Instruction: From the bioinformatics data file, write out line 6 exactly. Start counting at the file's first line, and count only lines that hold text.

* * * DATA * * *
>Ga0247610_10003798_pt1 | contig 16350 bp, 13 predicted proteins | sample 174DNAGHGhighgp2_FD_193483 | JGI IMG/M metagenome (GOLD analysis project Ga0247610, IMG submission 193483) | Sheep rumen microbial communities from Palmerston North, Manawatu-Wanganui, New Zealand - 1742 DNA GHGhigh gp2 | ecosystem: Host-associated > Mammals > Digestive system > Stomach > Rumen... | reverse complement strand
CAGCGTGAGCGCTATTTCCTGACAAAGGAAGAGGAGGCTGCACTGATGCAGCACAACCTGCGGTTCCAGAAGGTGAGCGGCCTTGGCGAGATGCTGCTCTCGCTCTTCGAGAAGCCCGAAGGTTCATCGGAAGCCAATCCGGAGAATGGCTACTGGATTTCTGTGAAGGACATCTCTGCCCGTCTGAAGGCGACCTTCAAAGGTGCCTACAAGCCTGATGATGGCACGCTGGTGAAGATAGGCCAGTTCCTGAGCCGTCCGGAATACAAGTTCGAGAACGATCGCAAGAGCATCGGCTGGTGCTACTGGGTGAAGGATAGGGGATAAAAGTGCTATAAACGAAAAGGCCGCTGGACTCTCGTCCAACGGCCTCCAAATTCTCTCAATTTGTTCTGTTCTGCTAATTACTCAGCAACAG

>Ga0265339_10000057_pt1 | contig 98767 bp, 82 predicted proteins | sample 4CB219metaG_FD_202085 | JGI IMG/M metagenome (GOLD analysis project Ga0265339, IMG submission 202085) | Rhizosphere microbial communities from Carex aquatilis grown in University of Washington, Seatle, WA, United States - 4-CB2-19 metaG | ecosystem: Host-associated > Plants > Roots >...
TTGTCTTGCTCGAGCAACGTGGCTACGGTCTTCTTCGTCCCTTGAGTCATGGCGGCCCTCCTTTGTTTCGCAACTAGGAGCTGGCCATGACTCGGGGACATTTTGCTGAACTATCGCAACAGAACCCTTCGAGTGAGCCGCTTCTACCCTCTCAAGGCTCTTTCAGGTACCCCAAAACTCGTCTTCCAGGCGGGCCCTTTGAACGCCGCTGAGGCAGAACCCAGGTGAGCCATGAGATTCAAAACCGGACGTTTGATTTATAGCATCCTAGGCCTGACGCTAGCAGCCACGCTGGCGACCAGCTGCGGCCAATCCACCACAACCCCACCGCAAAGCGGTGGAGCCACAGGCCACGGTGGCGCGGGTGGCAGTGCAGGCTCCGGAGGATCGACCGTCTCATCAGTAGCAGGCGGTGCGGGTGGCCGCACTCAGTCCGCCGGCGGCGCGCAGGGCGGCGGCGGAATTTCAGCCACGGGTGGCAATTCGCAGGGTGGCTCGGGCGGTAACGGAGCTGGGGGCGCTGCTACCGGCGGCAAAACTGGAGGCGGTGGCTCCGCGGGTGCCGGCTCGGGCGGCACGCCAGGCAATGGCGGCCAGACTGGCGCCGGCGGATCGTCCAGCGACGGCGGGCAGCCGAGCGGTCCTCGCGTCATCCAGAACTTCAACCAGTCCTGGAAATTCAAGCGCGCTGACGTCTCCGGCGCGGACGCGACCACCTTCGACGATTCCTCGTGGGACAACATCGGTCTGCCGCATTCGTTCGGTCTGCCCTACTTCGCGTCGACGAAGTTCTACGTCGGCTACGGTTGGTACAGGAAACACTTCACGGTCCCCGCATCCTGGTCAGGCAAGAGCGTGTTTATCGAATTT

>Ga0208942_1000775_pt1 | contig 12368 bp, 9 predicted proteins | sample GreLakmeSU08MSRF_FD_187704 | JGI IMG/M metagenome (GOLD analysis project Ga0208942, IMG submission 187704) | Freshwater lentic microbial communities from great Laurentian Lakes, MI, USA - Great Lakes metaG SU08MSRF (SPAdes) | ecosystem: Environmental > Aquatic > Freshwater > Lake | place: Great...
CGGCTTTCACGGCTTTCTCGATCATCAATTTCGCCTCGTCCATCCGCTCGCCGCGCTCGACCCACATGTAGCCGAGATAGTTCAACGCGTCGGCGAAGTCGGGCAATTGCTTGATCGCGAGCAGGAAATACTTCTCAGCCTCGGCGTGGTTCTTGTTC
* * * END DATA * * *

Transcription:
CGGCTTTCACGGCTTTCTCGATCATCAATTTCGCCTCGTCCATCCGCTCGCCGCGCTCGACCCACATGTAGCCGAGATAGTTCAACGCGTCGGCGAAGTCGGGCAATTGCTTGATCGCGAGCAGGAAATACTTCTCAGCCTCGGCGTGGTTCTTGTTC